MMP-2 is a key target for anti-cancer drug development
Research Triangle Park, N.C.--June 4, 1999-- BioStratum Incorporated announced today the publication of a paper in the journal SCIENCE (volume 284, pages 1667-1670) reporting the three-dimensional structure of the matrix metalloproteinase-2 (MMP-2), a key molecular target for a number of anti-cancer drug candidates currently in clinical development. This work was completed by one of BioStratum's founding scientists, Dr. Karl Tryggvason of the Karolinska Institute, Stockholm, Sweden.
The elucidated structure of MMP-2 provides valuable information on the function and regulation of this important enzyme, and provides for the design of improved MMP-2 specific inhibitors for clinical evaluation. BioStratum owns intellectual property rights to this technology and to new and improved MMP-2 inhibitors that may be identified.
Matrix metalloproteinases (MMPs) are involved in tissue growth and wound repair. MMPs work by degrading substances in the extracellular matrix (the area outside of cells) thereby enabling the movement and expansion of cells, the deposition of new extracellular matrix, and the subsequent development of new tissue. MMP-2 acts directly on type IV collagen, a principal component of the basal lamina, a specialized form of the extracellular matrix. The activation of MMPs has been implicated in the invasive growth and spread of tumors. Several clinical studies are in progress evaluating the effectiveness of MMP inhibitors as anti-cancer agents, and many more are projected to enter clinical trials in the near future.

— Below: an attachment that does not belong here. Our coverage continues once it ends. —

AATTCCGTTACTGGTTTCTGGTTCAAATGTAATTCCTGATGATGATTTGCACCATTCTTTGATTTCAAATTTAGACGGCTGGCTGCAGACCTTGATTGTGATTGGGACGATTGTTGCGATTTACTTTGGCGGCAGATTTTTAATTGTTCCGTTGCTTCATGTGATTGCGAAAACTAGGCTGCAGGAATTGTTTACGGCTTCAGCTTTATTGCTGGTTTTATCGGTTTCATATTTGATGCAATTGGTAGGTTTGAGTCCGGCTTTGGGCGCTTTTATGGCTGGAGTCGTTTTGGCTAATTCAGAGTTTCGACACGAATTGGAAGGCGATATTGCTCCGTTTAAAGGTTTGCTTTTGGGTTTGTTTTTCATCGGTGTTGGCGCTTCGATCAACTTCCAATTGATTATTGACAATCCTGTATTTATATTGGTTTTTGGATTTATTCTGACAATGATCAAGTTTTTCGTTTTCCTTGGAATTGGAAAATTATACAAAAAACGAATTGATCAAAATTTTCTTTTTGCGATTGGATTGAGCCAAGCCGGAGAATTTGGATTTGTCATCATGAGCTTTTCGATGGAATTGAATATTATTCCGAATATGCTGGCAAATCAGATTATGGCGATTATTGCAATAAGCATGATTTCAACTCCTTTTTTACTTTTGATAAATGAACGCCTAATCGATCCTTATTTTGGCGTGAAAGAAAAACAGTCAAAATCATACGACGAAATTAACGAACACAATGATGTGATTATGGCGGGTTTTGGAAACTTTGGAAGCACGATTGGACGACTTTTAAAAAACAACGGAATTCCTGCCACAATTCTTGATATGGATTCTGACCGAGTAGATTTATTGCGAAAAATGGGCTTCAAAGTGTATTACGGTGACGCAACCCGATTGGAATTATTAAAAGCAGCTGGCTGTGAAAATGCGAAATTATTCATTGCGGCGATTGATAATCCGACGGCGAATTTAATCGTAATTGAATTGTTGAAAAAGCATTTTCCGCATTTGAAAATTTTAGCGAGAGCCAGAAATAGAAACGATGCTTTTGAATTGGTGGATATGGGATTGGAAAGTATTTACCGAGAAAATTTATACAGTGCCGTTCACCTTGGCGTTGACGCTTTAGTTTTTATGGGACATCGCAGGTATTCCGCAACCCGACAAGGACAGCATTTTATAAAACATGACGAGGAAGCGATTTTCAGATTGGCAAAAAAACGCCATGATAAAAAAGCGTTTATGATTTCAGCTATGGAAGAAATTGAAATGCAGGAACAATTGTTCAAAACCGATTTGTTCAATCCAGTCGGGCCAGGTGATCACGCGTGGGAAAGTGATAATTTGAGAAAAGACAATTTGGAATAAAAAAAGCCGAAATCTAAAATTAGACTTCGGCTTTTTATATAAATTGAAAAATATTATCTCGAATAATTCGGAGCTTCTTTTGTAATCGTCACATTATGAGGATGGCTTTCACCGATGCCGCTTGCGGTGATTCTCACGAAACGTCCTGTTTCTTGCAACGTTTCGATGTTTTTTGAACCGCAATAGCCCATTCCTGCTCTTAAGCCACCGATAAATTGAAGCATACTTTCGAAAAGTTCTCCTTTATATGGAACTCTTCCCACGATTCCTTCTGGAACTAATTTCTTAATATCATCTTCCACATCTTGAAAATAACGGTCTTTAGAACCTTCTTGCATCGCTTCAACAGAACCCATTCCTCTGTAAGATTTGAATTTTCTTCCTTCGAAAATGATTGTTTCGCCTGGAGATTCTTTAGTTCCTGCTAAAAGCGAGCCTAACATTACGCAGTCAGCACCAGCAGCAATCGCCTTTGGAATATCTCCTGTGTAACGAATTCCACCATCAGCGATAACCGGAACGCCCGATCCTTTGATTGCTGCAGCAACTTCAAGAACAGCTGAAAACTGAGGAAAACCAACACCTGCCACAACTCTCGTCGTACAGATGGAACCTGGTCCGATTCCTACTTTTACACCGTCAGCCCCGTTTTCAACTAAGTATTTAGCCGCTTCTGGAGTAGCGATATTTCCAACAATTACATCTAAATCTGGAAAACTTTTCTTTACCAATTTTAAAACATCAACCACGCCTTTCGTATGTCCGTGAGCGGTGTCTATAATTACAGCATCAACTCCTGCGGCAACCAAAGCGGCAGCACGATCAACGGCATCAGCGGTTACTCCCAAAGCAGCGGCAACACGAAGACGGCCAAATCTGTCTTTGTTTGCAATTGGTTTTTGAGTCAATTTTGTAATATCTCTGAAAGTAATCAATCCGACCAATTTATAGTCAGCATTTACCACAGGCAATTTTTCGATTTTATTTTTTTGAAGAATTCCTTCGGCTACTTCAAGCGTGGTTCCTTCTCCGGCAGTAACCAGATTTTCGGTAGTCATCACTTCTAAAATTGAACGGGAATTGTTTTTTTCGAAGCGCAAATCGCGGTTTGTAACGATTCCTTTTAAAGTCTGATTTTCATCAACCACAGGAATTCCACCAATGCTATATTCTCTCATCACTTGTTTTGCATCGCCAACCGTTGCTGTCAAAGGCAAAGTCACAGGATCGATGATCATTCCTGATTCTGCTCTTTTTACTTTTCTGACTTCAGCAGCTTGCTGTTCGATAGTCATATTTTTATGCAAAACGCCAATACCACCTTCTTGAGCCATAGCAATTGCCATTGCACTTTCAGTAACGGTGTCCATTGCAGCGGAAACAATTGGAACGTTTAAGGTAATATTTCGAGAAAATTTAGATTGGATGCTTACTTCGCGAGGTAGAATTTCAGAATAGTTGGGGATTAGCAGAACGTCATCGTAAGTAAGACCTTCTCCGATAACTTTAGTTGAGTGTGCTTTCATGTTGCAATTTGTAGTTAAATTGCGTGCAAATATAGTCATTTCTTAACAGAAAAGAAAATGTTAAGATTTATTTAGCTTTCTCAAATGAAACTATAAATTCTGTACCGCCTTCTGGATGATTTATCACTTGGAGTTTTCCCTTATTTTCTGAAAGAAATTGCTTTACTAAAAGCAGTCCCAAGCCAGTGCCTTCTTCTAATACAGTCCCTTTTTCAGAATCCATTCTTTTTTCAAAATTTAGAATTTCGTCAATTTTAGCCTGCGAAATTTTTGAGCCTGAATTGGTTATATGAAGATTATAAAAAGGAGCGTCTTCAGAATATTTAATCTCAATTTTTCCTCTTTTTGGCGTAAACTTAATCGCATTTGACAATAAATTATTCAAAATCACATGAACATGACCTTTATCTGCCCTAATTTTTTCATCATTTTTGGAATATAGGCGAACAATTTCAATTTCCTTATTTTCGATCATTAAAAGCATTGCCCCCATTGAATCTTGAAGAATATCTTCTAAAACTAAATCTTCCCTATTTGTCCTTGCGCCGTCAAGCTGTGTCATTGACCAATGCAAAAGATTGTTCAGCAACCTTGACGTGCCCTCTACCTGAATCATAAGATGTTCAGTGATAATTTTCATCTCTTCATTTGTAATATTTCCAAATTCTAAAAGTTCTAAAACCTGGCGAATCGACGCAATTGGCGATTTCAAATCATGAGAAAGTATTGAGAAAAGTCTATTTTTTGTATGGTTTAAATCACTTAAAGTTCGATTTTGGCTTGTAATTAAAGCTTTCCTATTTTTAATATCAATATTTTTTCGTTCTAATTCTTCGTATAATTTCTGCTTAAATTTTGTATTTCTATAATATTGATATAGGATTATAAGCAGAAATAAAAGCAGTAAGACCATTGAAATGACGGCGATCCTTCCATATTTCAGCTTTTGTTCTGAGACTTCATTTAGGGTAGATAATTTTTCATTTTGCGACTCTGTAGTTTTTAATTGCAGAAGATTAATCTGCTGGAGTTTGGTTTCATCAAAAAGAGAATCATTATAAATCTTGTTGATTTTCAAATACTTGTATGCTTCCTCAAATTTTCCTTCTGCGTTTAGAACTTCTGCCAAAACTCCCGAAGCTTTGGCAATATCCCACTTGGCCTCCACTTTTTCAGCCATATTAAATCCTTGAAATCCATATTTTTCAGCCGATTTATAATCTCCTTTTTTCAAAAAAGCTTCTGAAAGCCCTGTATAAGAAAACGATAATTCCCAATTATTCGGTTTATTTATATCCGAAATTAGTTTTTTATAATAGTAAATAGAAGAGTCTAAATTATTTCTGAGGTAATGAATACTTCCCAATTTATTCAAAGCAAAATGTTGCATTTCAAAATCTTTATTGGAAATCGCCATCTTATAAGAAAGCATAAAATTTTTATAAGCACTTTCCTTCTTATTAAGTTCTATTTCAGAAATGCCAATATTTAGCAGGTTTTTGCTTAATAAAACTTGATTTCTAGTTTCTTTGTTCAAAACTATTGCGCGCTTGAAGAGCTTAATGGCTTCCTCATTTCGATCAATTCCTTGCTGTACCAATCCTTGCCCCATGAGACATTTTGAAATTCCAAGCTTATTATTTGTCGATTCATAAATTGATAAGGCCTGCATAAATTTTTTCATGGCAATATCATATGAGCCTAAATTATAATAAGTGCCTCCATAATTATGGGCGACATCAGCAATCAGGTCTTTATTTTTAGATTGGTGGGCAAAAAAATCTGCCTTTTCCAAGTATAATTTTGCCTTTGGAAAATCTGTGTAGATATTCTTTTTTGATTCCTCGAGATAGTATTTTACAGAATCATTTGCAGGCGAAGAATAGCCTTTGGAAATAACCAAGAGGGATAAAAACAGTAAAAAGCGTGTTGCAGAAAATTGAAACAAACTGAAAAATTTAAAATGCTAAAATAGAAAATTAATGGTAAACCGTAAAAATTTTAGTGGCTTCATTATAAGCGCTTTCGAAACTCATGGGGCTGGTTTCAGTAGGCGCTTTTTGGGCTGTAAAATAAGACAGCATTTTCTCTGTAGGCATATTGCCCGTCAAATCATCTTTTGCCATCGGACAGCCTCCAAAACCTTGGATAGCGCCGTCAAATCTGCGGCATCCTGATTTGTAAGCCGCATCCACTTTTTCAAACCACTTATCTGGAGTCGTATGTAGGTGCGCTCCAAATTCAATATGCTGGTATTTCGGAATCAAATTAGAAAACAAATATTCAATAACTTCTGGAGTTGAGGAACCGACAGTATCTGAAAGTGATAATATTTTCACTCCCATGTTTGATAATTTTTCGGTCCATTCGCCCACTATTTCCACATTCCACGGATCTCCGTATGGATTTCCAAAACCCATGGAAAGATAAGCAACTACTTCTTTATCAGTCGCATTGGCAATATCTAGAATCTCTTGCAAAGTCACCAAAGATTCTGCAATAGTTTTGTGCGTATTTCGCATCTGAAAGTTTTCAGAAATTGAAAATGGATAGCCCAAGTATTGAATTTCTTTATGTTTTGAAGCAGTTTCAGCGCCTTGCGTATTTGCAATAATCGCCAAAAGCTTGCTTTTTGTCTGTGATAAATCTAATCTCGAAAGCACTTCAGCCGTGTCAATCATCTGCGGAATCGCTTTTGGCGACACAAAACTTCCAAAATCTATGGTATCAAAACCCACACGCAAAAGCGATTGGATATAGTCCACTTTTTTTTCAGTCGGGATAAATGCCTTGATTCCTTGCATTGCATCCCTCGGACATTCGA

The elucidated molecular structure is the culmination of seven years of effort
in Dr. Tryggvason?s laboratory. "This advance is providing important insights
into the catalytic and regulatory mechanisms of this enzyme. It also provides
an additional tool to aid in the design of improved MMP inhibitors to combat the
spread of cancer," said Dr. Tryggvason.<
Contact: J. Wesley Fox, Ph.D.